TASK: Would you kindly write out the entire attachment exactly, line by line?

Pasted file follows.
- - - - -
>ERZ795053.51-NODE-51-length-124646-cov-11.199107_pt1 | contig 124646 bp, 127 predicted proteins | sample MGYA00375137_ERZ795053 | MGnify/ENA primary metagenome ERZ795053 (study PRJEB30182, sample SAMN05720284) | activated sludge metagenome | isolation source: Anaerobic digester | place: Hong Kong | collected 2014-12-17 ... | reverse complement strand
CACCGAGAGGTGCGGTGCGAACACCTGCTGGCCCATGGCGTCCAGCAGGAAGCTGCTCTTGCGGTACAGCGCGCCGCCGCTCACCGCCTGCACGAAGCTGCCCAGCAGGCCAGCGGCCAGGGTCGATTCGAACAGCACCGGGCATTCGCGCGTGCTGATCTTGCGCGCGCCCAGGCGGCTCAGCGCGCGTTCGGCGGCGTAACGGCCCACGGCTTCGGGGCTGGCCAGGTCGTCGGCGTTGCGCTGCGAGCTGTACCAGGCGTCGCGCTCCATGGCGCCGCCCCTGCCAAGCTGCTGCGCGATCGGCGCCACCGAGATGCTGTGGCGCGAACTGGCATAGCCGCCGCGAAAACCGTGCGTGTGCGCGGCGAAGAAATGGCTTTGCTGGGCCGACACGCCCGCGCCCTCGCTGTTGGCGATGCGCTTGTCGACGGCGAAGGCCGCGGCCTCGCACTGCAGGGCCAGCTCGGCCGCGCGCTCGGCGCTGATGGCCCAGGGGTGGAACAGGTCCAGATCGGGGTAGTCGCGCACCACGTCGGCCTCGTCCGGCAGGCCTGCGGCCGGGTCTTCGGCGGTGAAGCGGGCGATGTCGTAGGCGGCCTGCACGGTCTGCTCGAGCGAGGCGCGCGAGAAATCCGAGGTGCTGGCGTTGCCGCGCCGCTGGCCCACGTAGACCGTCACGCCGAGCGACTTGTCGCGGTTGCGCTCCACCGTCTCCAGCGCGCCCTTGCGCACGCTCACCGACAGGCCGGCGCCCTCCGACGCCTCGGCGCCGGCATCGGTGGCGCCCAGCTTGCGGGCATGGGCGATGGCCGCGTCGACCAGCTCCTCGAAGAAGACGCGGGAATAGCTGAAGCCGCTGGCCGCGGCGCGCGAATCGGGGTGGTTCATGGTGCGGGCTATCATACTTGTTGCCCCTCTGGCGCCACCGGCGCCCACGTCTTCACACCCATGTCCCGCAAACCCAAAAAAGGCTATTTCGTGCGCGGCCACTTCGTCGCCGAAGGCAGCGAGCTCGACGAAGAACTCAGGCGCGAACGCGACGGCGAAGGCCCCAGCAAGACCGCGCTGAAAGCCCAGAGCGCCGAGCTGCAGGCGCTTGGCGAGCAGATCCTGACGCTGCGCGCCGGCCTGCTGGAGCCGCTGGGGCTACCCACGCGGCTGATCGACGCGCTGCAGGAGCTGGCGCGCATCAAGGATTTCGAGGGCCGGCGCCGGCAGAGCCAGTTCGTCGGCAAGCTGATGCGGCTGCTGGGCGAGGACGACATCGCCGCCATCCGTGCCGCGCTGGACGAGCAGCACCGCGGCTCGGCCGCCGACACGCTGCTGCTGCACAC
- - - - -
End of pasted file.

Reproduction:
>ERZ795053.51-NODE-51-length-124646-cov-11.199107_pt1 | contig 124646 bp, 127 predicted proteins | sample MGYA00375137_ERZ795053 | MGnify/ENA primary metagenome ERZ795053 (study PRJEB30182, sample SAMN05720284) | activated sludge metagenome | isolation source: Anaerobic digester | place: Hong Kong | collected 2014-12-17 ... | reverse complement strand
CACCGAGAGGTGCGGTGCGAACACCTGCTGGCCCATGGCGTCCAGCAGGAAGCTGCTCTTGCGGTACAGCGCGCCGCCGCTCACCGCCTGCACGAAGCTGCCCAGCAGGCCAGCGGCCAGGGTCGATTCGAACAGCACCGGGCATTCGCGCGTGCTGATCTTGCGCGCGCCCAGGCGGCTCAGCGCGCGTTCGGCGGCGTAACGGCCCACGGCTTCGGGGCTGGCCAGGTCGTCGGCGTTGCGCTGCGAGCTGTACCAGGCGTCGCGCTCCATGGCGCCGCCCCTGCCAAGCTGCTGCGCGATCGGCGCCACCGAGATGCTGTGGCGCGAACTGGCATAGCCGCCGCGAAAACCGTGCGTGTGCGCGGCGAAGAAATGGCTTTGCTGGGCCGACACGCCCGCGCCCTCGCTGTTGGCGATGCGCTTGTCGACGGCGAAGGCCGCGGCCTCGCACTGCAGGGCCAGCTCGGCCGCGCGCTCGGCGCTGATGGCCCAGGGGTGGAACAGGTCCAGATCGGGGTAGTCGCGCACCACGTCGGCCTCGTCCGGCAGGCCTGCGGCCGGGTCTTCGGCGGTGAAGCGGGCGATGTCGTAGGCGGCCTGCACGGTCTGCTCGAGCGAGGCGCGCGAGAAATCCGAGGTGCTGGCGTTGCCGCGCCGCTGGCCCACGTAGACCGTCACGCCGAGCGACTTGTCGCGGTTGCGCTCCACCGTCTCCAGCGCGCCCTTGCGCACGCTCACCGACAGGCCGGCGCCCTCCGACGCCTCGGCGCCGGCATCGGTGGCGCCCAGCTTGCGGGCATGGGCGATGGCCGCGTCGACCAGCTCCTCGAAGAAGACGCGGGAATAGCTGAAGCCGCTGGCCGCGGCGCGCGAATCGGGGTGGTTCATGGTGCGGGCTATCATACTTGTTGCCCCTCTGGCGCCACCGGCGCCCACGTCTTCACACCCATGTCCCGCAAACCCAAAAAAGGCTATTTCGTGCGCGGCCACTTCGTCGCCGAAGGCAGCGAGCTCGACGAAGAACTCAGGCGCGAACGCGACGGCGAAGGCCCCAGCAAGACCGCGCTGAAAGCCCAGAGCGCCGAGCTGCAGGCGCTTGGCGAGCAGATCCTGACGCTGCGCGCCGGCCTGCTGGAGCCGCTGGGGCTACCCACGCGGCTGATCGACGCGCTGCAGGAGCTGGCGCGCATCAAGGATTTCGAGGGCCGGCGCCGGCAGAGCCAGTTCGTCGGCAAGCTGATGCGGCTGCTGGGCGAGGACGACATCGCCGCCATCCGTGCCGCGCTGGACGAGCAGCACCGCGGCTCGGCCGCCGACACGCTGCTGCTGCACAC